Then in September 1968 the Navy elected to close its Ordnance Aerophysics Laboratory (OAL). This facility had stood out because it could accommodate test engines of realistic size. In turn, its demise brought a premature end to the P & W scramjet effort. That project succeeded in testing its engine at OAL at Mach 5, but only about 20 runs were conducted before OAL shut down, which was far too few for serious development. Nor could this engine readily find a new home; its 18-inch diameter had been sized to fit the capabilities of OAL. This project therefore died both from withdrawal of Air Force support and from loss of its principal test facil­ity.10

As dusk fell on the Air Force hypersonics program, Antonio Ferri was among the first to face up to the consequences. After 1966 he became aware that no major new contracts would be coming from the Aero Propulsion Lab, and he decided to leave GASL, where he had been president. New York University gave him strong encour­agement, offering him the endowed Astor Professorship. He took this appointment during the spring of 1967-11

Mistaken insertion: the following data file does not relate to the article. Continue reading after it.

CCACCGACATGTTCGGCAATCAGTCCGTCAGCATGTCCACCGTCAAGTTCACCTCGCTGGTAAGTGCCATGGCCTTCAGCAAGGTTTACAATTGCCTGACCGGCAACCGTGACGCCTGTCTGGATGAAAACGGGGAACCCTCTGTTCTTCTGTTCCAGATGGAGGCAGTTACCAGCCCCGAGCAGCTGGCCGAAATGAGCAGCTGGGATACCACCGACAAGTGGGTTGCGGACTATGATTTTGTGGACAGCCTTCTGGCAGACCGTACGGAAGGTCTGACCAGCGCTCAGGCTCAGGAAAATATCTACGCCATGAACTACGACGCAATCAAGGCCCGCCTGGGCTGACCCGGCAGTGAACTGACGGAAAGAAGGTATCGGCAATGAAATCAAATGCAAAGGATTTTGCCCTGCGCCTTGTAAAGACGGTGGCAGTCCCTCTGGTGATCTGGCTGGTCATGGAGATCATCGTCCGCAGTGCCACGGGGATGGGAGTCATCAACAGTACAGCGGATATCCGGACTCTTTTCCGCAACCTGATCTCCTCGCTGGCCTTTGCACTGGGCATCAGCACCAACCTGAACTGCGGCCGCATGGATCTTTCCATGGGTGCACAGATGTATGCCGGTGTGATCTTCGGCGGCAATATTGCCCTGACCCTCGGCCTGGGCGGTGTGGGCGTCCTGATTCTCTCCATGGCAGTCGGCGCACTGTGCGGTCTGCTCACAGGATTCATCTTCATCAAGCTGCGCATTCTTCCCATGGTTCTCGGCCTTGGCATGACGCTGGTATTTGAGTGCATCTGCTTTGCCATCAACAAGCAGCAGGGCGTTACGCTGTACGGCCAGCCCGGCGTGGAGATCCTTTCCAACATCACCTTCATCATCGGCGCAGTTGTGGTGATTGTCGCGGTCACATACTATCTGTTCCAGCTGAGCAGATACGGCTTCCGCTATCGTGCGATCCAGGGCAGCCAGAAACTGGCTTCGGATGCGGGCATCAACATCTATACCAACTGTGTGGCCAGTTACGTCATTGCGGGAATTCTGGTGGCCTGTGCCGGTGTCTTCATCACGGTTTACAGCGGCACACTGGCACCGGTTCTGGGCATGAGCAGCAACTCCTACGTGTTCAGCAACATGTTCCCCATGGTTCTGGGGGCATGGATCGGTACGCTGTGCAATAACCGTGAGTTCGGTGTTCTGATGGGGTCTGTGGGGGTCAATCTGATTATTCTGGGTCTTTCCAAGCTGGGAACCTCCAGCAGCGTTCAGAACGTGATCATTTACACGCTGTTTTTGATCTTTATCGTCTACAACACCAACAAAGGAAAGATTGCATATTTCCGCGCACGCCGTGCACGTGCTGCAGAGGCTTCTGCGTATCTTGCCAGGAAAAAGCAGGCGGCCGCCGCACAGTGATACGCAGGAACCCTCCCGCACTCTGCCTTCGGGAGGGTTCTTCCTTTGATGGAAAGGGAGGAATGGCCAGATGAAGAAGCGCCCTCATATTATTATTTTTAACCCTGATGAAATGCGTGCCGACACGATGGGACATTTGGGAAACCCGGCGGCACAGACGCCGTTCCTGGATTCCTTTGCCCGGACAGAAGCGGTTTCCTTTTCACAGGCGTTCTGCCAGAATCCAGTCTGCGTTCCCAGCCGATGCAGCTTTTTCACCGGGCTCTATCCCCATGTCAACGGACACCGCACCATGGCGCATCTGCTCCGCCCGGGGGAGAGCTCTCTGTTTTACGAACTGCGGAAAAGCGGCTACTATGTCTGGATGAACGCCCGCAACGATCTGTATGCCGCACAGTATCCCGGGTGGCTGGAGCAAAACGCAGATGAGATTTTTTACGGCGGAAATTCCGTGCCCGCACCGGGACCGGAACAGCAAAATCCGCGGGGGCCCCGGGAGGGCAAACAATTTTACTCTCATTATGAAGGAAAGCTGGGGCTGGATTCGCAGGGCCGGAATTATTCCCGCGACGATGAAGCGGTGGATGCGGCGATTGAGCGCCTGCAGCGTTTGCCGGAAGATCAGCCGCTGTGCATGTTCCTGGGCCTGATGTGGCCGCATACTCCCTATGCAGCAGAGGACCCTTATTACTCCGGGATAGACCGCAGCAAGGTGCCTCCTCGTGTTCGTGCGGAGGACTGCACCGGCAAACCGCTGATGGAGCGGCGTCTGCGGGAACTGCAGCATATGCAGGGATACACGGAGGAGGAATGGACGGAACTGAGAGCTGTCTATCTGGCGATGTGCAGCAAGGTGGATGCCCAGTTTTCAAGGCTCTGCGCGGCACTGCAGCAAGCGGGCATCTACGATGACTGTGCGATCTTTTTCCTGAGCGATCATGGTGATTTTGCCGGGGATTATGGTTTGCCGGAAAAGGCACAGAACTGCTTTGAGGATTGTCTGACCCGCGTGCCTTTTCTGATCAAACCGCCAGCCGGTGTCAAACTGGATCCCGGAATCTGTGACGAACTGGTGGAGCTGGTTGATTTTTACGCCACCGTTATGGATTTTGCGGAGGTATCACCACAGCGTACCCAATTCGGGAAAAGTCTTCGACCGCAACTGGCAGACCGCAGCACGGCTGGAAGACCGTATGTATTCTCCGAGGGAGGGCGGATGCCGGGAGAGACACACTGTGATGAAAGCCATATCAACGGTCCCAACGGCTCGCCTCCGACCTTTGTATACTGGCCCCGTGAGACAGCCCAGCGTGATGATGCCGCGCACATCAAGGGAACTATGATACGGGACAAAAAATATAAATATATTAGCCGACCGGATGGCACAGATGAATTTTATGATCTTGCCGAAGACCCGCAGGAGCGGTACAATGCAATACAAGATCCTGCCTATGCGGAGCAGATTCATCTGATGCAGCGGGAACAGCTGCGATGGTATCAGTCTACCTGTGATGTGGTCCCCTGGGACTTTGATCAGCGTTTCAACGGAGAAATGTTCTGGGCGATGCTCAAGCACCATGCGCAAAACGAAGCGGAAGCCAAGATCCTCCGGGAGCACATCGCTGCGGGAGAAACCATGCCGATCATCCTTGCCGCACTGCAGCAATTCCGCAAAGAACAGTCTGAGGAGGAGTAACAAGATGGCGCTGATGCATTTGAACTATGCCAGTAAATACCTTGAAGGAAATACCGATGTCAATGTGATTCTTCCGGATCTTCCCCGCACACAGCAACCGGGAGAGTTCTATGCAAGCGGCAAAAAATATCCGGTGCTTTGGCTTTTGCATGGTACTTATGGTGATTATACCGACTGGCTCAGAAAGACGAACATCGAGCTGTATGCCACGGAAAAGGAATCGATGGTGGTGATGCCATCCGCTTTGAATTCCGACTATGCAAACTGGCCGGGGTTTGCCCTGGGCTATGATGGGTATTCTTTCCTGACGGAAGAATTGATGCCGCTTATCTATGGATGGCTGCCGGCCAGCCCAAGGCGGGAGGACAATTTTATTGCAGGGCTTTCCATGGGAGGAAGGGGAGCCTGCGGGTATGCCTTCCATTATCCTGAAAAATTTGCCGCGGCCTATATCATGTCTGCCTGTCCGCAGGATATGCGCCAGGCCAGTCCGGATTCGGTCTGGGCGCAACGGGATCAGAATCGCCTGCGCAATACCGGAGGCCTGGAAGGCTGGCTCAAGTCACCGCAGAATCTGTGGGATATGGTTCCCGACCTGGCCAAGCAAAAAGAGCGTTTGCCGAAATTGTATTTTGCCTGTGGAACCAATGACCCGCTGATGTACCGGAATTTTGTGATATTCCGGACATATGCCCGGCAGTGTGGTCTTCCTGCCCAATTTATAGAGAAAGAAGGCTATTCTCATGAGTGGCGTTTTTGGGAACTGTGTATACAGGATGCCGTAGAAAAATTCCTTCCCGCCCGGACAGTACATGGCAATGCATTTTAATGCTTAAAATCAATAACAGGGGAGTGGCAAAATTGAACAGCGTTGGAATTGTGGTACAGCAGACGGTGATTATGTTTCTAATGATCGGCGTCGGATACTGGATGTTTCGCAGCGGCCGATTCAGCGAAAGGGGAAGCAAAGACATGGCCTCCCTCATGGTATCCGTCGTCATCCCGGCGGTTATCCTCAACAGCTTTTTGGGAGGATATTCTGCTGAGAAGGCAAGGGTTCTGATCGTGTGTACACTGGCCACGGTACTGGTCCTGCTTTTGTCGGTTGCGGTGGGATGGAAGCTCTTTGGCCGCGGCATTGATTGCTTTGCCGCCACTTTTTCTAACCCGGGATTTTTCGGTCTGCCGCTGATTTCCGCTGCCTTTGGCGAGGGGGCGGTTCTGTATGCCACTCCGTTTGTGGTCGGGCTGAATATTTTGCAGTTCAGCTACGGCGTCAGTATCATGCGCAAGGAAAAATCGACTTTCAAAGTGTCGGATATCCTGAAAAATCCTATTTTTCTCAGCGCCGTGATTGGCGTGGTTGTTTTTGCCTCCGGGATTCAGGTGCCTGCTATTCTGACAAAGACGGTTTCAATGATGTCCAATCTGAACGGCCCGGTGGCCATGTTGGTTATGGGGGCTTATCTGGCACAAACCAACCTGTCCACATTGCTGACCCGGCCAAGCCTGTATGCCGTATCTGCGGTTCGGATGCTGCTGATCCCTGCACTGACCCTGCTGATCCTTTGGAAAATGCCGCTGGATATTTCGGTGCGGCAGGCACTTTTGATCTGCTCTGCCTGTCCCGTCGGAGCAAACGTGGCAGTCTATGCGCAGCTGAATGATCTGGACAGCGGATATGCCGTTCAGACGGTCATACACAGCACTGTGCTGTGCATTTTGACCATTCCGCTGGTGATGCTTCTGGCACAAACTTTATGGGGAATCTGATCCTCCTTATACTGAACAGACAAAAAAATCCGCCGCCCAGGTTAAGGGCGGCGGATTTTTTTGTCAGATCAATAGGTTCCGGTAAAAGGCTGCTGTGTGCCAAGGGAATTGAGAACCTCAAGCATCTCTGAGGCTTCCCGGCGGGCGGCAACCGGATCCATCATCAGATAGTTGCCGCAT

He proceeded to build new research facilities in the Bronx, as New York Univer­sity bought a parcel of land for his new lab. A landmark was a vacuum sphere for his wind tunnel, which his friend Louis Nucci called “the hallmark of hypersonic flow” as it sucks high-pressure air from a stored supply. Ferri had left a trail of such spheres at his previous appointments: NACA-Langley, Brooklyn Polytechnic, GASL. But his new facilities were far less capable than those of GASL, and his opportunities were correspondingly reduced. He set up a consulting practice within an existing firm, Advanced Technology Labs, and conducted analytical studies. Still, Nucci recalls that “Ferris love was to do experiments. To have only [Advanced Technology Labs] was like having half a body.”

GASL took a significant blow in August 1967, as the Air Force canceled IFTV. The company had been giving strong support to the developmental testing of its

engine, and in Nucci’s words, “we had to use our know-how in flow and combus­tion.” Having taken over from Ferri as company president, he won a contract from the Department of Transportation to study the aerodynamics of high-speed trains running in tubes.